Middle/Upper Price Range Hotel:
Barin Hotel: US$30- 100 /per night. Fevziye Cad. No.7, Sehzadebasi, Istanbul 34470
All contact info/book online at www.placestostay.com
Some general things to consider:
Do the math before you exchange money and make sure that you are given the correct amount
Be sure to checks the zero’s on your bills, as a 1,000,000 and 10,000,000 Turkish lira bill can often be confused when hasty!
Do as the travel books suggest and wear long sleeves and long pants or skirts when in any Mosque or religious area. I highly recommend women wearing such clothing at all times, unless you are comfortable with large amounts of harmless, verbal harassment
Many restaurants and shops in Istanbul take credit cards, but it’s a good idea to take cash if you leave Istanbul.
If you decide to face the heat and travel in the summer, bring a hat or buy one there, use copious amounts of sun block and be sure to get water when you have the opportunity. The sun, particularly in the open ruins can be scorching and quite dehydrating.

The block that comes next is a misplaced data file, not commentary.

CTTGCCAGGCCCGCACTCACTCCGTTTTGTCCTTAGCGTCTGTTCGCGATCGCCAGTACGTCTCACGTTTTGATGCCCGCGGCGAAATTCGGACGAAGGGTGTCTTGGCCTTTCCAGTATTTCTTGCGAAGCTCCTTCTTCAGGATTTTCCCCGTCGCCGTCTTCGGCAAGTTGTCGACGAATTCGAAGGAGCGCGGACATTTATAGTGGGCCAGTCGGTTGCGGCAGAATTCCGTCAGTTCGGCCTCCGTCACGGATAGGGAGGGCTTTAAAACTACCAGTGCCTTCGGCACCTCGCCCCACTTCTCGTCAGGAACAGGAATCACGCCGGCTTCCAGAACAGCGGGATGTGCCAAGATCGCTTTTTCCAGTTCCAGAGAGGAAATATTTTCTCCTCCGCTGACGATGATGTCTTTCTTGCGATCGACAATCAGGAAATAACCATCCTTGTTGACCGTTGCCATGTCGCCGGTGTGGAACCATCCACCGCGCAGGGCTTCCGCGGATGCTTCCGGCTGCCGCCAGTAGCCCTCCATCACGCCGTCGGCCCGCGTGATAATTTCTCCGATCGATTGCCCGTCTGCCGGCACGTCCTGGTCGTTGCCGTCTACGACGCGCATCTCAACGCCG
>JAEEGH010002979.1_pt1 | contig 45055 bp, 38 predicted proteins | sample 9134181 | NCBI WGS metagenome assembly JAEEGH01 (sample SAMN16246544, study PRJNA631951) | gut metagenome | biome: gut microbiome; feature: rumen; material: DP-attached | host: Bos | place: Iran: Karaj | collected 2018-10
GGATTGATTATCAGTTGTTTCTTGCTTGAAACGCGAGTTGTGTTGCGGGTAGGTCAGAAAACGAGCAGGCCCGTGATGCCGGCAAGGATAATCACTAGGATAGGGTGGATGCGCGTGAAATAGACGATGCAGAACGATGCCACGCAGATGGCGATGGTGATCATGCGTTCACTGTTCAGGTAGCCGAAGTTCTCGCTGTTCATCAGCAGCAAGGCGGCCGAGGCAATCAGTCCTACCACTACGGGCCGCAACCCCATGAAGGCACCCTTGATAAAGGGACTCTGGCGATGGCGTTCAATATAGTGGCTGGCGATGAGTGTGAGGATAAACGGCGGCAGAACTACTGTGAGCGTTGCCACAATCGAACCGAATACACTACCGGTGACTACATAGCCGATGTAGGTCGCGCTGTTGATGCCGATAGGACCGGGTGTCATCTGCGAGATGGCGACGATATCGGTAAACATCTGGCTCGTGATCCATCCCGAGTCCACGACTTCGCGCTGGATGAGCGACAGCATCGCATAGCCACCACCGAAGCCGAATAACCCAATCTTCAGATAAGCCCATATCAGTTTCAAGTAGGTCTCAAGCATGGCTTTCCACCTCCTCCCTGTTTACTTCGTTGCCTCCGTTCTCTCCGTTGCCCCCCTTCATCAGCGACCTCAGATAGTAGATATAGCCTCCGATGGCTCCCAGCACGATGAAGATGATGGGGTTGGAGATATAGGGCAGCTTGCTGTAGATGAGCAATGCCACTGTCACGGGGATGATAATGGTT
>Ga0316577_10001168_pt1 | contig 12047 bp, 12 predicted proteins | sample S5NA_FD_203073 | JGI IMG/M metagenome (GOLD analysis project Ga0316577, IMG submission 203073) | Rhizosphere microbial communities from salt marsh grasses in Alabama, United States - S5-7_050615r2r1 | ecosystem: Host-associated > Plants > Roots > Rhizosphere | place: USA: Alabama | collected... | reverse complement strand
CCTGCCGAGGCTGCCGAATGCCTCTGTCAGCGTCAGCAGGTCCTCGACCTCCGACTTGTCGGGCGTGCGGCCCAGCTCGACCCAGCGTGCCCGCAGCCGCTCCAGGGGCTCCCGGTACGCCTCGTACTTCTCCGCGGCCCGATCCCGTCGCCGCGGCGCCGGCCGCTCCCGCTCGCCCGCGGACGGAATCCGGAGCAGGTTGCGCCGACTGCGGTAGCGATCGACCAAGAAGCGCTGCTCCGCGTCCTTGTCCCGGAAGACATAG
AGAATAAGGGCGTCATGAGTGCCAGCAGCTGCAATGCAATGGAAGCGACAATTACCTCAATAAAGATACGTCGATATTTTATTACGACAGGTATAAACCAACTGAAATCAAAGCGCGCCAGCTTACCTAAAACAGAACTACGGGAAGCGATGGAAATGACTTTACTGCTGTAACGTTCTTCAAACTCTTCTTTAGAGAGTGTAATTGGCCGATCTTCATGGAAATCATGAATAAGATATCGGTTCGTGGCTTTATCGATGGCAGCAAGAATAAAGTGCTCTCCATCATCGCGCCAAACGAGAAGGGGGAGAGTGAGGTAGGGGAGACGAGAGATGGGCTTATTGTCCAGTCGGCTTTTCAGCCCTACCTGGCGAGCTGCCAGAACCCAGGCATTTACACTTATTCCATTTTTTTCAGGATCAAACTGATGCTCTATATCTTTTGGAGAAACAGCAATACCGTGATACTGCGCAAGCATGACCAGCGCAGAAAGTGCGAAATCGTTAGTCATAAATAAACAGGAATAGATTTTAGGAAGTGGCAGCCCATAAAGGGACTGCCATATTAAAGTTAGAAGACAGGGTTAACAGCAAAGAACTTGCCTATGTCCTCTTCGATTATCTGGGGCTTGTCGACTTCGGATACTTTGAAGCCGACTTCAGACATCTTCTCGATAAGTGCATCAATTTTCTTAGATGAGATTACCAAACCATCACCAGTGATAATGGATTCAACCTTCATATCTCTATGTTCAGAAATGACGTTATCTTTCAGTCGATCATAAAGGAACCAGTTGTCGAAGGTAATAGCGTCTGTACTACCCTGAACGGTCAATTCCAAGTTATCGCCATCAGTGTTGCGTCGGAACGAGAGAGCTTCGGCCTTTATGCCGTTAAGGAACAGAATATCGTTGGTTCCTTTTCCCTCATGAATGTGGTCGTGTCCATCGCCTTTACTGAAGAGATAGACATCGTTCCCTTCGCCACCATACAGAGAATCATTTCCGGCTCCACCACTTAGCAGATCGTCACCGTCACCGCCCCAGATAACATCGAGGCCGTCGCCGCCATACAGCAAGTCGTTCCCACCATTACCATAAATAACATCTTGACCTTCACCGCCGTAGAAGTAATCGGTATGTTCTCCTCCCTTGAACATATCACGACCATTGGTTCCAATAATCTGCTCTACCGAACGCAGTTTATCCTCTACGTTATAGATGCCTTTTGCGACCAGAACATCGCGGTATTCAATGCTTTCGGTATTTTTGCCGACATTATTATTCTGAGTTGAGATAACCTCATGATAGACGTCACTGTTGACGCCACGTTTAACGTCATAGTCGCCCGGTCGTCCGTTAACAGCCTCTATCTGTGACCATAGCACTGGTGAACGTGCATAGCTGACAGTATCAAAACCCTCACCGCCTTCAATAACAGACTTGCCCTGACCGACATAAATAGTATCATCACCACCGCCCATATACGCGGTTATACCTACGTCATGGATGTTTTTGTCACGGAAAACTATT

|The marketplaces are a feast for the eyes and senses|
A splendid and relaxing way to take in the culture after a day of exploring the various mosques is to sit down in an open air restaurant, tables sprawled across dozens and dozens of those gorgeous Turkish carpets, several locals lazily digesting their delicious meals while sitting back and smoking tasty apple tobacco from a large shisha.